Then I guess you're just going to have to laugh alone in your corner since you can't stop people from mapping and enjoying what they want right? Basically what you're saying is "I've been doing this for a long time so everyone that does things differently than me are wrong." Again, nothing but mere bias and no argument.
Tidek wrote:I know exactly what overmap is, you dont have to teach me this, Im playing rhythm games probably more than you (11 years) and making charts for them more than you too (6 years). And some of you guys saying that overmap is a one of mapping style just makes me laugh.
If u tell me that overmapping is the same skilled like normal mapping then well, I will just laugh more.
This is all your personal opinion. Want to know how to tell argument from opinion apart? I can just say the exact opposite and it still makes sense.
Tidek wrote:Overmapping is ALL about making FUN TO PLAY patterns, its a VERY EASY way of mapping because you focus only on intense of music (chorus, verses etc) instead of actually rhythm and I think you should know that, dont u?
Mapper just have to know which patterns are fun to play and just put them because he isnt limited to music, that makes a mapper lazy or less skilled in mapping. In short words. Overmap = patterns > music, normal mapping: music = patterns.
"Overmapping is harder because otherwise all you'd have to do is place notes according to the sounds. This means the map is already done for you!"
Opinions don't get us anywhere in a debate govern by subjectivity. Once more, there is no argument here.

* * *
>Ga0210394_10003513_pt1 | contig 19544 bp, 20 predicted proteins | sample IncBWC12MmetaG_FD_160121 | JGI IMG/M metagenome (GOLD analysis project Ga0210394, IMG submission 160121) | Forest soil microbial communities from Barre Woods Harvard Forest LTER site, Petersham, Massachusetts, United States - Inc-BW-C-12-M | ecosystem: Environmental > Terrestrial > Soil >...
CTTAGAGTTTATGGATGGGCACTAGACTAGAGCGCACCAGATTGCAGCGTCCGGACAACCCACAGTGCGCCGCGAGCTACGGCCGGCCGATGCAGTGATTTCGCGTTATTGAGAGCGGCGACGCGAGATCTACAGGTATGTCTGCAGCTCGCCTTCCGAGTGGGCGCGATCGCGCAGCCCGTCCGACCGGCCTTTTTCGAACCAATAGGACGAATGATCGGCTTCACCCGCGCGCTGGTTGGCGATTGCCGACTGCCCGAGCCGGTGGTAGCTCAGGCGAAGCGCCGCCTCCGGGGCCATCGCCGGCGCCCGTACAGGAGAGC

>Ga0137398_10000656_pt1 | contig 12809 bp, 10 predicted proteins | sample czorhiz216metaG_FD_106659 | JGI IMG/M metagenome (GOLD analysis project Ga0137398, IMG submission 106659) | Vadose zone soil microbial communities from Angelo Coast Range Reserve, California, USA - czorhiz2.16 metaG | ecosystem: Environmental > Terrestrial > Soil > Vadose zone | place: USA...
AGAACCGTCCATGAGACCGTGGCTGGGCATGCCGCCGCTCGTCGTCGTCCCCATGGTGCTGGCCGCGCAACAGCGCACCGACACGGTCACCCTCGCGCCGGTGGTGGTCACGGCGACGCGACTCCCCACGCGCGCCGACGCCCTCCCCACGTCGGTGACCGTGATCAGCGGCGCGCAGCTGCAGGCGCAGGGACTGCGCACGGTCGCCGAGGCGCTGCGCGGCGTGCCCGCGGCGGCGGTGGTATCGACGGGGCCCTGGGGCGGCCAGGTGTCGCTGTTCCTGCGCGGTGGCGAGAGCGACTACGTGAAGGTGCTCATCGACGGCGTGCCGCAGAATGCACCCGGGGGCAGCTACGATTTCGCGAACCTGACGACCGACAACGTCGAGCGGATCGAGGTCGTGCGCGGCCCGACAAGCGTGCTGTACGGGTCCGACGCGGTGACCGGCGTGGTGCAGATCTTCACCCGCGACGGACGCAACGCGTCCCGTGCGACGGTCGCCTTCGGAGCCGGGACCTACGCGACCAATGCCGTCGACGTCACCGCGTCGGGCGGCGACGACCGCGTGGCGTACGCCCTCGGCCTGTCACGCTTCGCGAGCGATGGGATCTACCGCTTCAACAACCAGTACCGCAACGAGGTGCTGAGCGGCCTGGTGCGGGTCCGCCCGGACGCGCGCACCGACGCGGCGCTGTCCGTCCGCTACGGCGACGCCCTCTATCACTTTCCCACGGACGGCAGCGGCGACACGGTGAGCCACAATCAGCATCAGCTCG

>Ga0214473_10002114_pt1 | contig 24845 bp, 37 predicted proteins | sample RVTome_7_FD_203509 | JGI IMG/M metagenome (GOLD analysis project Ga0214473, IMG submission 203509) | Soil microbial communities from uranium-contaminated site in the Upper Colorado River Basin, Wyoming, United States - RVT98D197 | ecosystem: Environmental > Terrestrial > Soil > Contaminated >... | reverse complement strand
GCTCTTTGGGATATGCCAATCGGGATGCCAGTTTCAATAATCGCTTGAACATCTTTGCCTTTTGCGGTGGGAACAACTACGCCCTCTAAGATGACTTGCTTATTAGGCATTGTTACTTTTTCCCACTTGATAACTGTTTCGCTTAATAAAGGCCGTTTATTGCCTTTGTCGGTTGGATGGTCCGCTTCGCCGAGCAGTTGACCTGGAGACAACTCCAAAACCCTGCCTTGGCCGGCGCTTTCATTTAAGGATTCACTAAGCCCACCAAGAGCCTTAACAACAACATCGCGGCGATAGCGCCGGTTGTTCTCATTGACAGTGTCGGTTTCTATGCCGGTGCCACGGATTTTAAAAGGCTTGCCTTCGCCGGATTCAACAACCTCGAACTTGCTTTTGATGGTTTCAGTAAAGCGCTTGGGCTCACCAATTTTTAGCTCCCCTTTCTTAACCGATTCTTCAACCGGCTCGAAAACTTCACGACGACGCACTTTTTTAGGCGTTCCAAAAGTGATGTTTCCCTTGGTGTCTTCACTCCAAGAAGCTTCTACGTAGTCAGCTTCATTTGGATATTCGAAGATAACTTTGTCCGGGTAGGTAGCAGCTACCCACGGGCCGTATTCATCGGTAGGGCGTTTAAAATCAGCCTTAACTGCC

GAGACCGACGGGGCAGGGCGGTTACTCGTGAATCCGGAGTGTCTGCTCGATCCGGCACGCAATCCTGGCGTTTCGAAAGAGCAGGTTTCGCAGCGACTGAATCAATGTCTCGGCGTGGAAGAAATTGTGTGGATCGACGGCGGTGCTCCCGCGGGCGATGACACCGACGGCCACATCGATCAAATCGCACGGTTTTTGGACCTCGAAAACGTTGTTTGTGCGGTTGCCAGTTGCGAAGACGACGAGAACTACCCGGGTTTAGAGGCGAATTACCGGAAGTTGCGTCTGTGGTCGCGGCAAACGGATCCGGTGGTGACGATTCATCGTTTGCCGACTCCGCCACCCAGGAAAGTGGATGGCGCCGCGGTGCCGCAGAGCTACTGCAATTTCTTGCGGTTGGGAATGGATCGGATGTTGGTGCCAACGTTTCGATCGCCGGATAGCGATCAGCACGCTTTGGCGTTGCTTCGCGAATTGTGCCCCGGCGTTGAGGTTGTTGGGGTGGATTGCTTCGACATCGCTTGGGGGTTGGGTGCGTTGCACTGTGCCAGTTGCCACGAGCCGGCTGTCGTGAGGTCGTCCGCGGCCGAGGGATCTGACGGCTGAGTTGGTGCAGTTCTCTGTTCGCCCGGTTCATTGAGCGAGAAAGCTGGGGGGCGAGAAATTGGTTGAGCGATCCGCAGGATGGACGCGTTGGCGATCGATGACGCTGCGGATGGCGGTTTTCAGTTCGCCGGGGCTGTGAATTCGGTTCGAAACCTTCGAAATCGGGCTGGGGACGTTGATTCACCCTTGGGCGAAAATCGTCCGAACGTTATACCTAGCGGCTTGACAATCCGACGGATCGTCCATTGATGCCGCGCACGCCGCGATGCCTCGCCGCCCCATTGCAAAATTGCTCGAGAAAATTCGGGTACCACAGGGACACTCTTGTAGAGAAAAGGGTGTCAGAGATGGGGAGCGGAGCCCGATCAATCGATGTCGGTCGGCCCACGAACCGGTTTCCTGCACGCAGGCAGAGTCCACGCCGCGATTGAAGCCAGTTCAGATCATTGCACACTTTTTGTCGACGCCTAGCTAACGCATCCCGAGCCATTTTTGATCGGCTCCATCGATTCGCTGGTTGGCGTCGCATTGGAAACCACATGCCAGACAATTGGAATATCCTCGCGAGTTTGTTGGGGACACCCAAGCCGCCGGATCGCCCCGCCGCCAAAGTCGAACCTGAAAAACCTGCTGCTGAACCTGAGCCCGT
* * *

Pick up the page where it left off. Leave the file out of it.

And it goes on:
On a side-note, since when is the difficulty of production a medium to measure quality? This is just my personal opinion right here, but I'd say your criteria for quality are quite superfluous.
You know, my arguments weren't limited to just overmapping. I said mappers should be allowed to do what ever they want in their maps as long as it still suits the song and makes the map more enjoyable to it's target audience. There's not one technique that requires more skill than the other. What takes skill is to make a good map, and to make a good map you need to consider what your target audience is. It's only natural that the "best maps" for the respective audiences contain material that are questionable to members outside that audience. May it be long notes, speed changes, delay, keysounds, overmapping or what ever else that can possibly be imagined.
Denying such small things is the equivalent of denying the entire respective audience and a world of possibilities simply because you can't see further than the tip of your nose. Is that really your intentions here?